Early American Newspapers: Series 19, 1766-1877
The Politics of Race in the South
- More than 350 newspapers printed in and around the southern United States during the Abolitionist, Civil War, and Reconstruction eras
- First-hand accounts of the struggles around the threat of secession and the effort to knit the nation together again
- A fully searchable digitized resource with application for numerous academic disciplines
In the century following America’s founding, newspapers in the southern U.S. played a vital role in capturing and shaping national and regional debates about race, slavery, and states’ rights. Political and religious leaders, pro-slavery advocates, and secessionists all used newspapers to influence and persuade popular opinion around these issues. The Politics of Race in the South assembles these perspectives into a fully searchable digital collection, offering exceptional research and teaching opportunities in examining history, racial, and social justice movements across an array of academic disciplines.
Primary sources from Confederate states, border states, and Washington, DC
In the U.S. southern slave-holding states, the issue of race reached a critical juncture when the anti-slavery movement garnered nationwide attention in the early 19th century. The pro-slavery political stance that prevailed in the South was the result of a blend of political, economic, social, and religious forces that continue to be researched and debated today. This collection of newspapers—from the southern U.S., border states, Washington DC, and other select titles—gives scholars, students, and faculty an unparalleled resource from which to discern, interpret, and judge the complex evolution of these influential factors.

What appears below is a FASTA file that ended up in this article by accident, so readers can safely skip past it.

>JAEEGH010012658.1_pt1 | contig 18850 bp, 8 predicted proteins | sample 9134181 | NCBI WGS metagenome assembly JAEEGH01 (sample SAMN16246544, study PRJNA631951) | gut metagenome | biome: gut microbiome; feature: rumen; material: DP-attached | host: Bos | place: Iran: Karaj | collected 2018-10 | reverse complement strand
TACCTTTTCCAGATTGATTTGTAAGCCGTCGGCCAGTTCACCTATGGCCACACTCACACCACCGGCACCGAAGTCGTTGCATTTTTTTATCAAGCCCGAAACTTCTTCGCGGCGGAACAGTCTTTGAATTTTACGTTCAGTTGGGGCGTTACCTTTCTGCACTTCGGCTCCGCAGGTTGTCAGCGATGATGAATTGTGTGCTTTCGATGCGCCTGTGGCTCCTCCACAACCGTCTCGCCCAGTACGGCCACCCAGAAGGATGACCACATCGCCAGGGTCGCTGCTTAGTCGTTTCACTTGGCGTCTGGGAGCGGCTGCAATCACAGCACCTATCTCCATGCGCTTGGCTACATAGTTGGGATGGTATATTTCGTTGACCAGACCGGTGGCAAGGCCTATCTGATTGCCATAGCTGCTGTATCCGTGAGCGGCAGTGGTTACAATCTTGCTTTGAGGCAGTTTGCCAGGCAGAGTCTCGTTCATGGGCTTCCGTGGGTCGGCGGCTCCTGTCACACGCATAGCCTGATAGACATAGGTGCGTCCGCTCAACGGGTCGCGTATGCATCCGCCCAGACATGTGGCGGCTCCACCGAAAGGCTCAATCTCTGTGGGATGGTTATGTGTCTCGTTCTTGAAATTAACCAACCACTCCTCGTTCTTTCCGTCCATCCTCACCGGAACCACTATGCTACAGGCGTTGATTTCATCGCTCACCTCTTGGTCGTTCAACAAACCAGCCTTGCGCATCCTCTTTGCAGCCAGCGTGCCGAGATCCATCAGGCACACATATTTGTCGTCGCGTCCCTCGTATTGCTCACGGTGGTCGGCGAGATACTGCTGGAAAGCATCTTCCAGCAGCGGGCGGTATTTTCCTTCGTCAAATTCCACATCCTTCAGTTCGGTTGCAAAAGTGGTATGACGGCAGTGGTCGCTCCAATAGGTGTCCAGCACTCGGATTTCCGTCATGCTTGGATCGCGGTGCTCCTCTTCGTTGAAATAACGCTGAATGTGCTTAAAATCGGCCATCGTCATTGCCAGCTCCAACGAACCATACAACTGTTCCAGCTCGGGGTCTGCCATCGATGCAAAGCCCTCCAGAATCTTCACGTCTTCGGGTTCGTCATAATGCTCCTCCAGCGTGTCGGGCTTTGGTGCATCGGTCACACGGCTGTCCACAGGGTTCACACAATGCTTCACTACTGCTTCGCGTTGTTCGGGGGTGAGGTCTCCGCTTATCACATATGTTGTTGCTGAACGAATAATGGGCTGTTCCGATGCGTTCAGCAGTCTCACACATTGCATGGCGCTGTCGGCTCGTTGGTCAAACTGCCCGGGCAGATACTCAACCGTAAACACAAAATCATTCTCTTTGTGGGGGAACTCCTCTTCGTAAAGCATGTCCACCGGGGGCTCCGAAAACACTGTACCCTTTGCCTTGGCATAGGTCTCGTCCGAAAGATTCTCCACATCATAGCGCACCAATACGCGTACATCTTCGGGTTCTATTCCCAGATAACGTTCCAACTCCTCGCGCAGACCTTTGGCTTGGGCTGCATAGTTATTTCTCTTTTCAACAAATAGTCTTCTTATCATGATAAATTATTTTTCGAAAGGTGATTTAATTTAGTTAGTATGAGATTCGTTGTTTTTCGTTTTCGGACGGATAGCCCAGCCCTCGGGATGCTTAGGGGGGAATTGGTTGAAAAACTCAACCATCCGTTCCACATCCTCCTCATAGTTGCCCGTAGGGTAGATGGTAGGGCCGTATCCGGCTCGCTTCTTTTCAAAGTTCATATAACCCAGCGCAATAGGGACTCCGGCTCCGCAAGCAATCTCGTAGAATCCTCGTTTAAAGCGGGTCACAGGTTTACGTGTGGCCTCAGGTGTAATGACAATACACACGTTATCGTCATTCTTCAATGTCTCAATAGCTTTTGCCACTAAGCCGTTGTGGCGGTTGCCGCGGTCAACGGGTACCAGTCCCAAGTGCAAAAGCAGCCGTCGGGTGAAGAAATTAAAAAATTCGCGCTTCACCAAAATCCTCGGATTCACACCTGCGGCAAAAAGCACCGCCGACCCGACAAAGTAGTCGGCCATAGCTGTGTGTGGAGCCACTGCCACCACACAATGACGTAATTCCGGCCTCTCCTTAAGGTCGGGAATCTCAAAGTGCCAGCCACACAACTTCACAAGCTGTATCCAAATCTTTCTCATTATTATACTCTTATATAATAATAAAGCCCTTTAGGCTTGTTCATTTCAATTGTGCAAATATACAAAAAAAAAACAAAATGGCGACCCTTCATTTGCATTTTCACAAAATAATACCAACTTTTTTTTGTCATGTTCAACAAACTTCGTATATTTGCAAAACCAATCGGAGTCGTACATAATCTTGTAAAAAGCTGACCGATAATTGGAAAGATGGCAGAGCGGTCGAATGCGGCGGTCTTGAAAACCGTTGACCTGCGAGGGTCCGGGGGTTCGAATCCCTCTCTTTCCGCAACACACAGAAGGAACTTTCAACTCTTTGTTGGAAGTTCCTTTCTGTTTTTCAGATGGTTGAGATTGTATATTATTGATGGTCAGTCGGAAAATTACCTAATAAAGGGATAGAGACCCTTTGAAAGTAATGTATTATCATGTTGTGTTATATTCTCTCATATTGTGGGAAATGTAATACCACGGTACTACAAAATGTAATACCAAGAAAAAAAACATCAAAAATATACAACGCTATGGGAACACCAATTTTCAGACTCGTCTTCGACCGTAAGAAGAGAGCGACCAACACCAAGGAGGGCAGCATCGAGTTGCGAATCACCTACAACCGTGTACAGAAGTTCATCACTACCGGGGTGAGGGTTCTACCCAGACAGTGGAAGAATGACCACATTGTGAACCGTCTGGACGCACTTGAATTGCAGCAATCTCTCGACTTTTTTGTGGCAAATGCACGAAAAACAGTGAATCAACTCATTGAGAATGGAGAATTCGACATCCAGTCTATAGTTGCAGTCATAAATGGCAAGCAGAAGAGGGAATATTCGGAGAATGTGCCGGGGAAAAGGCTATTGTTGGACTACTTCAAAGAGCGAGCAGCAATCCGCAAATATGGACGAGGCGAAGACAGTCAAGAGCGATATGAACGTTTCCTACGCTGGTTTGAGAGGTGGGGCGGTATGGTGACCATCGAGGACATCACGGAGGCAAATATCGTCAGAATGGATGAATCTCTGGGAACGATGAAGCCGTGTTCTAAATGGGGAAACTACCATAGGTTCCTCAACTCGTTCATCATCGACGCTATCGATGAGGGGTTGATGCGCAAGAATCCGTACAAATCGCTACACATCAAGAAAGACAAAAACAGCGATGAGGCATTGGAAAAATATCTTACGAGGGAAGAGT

Slavery and secession were not universally supported in the South, a fact revealed within many of the sources in this compelling collection. Related debates were often played out within the pages of Southern newspapers that not only recorded the events of the time, but also played a major role in shaping public opinion. The Politics of Race in the South includes some of the most influential and widely read papers below the Mason-Dixon Line, as well as a variety of local newspapers from across the region.
Series 19 is specifically designed to work in concert with Early American Newspapers, Series 18, 1825-1878: Racial Awakening in the Northeast. This complementary collection covers the Abolitionist, Civil War, and Reconstruction eras with a focus on the Northern states of New England— a region that played a crucial role in the anti-slavery movement that ignited the buildup to the American Civil War.
A curated collection of distinctive and influential newspapers
Like others in the Early American Newspapers series, Series 19 offers significant titles listed in the authoritative bibliographies of Clarence S. Brigham and Winifred Gregory. A distinguished academic advisory board guided the selection process. Sourced solely from the American Antiquarian Society, notable publications include the Richmond Daily Dispatch (Richmond, VA), Commonwealth (Frankfort, KY), Wilmington Journal (Wilmington, NC), Republican Banner (Nashville, TN), Mobile Register and Journal (Mobile, AL), Florida Sentinel (Tallahassee, FL), States and Union (Washington, DC), and hundreds more.